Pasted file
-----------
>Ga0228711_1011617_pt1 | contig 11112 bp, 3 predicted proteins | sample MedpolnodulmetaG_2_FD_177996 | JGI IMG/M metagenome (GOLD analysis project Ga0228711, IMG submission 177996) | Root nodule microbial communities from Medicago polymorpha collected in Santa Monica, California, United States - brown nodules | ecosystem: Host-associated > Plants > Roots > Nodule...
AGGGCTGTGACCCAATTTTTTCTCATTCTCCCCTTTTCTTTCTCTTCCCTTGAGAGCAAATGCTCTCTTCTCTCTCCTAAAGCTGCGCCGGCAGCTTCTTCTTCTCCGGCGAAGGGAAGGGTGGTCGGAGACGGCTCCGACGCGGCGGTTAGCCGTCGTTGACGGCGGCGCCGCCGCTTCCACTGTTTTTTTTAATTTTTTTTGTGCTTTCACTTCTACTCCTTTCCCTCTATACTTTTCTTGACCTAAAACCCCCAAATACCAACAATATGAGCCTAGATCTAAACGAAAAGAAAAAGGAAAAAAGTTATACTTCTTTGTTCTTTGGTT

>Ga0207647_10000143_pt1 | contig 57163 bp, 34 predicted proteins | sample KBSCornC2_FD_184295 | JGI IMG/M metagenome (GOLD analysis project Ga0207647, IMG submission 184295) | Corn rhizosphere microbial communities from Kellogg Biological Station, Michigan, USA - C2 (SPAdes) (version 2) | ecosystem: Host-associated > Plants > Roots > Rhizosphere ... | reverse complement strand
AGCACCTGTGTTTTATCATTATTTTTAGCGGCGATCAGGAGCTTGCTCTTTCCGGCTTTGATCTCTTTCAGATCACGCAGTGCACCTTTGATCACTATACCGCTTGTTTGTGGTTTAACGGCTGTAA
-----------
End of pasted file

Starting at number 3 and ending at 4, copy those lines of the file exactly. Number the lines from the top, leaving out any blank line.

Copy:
>Ga0207647_10000143_pt1 | contig 57163 bp, 34 predicted proteins | sample KBSCornC2_FD_184295 | JGI IMG/M metagenome (GOLD analysis project Ga0207647, IMG submission 184295) | Corn rhizosphere microbial communities from Kellogg Biological Station, Michigan, USA - C2 (SPAdes) (version 2) | ecosystem: Host-associated > Plants > Roots > Rhizosphere ... | reverse complement strand
AGCACCTGTGTTTTATCATTATTTTTAGCGGCGATCAGGAGCTTGCTCTTTCCGGCTTTGATCTCTTTCAGATCACGCAGTGCACCTTTGATCACTATACCGCTTGTTTGTGGTTTAACGGCTGTAA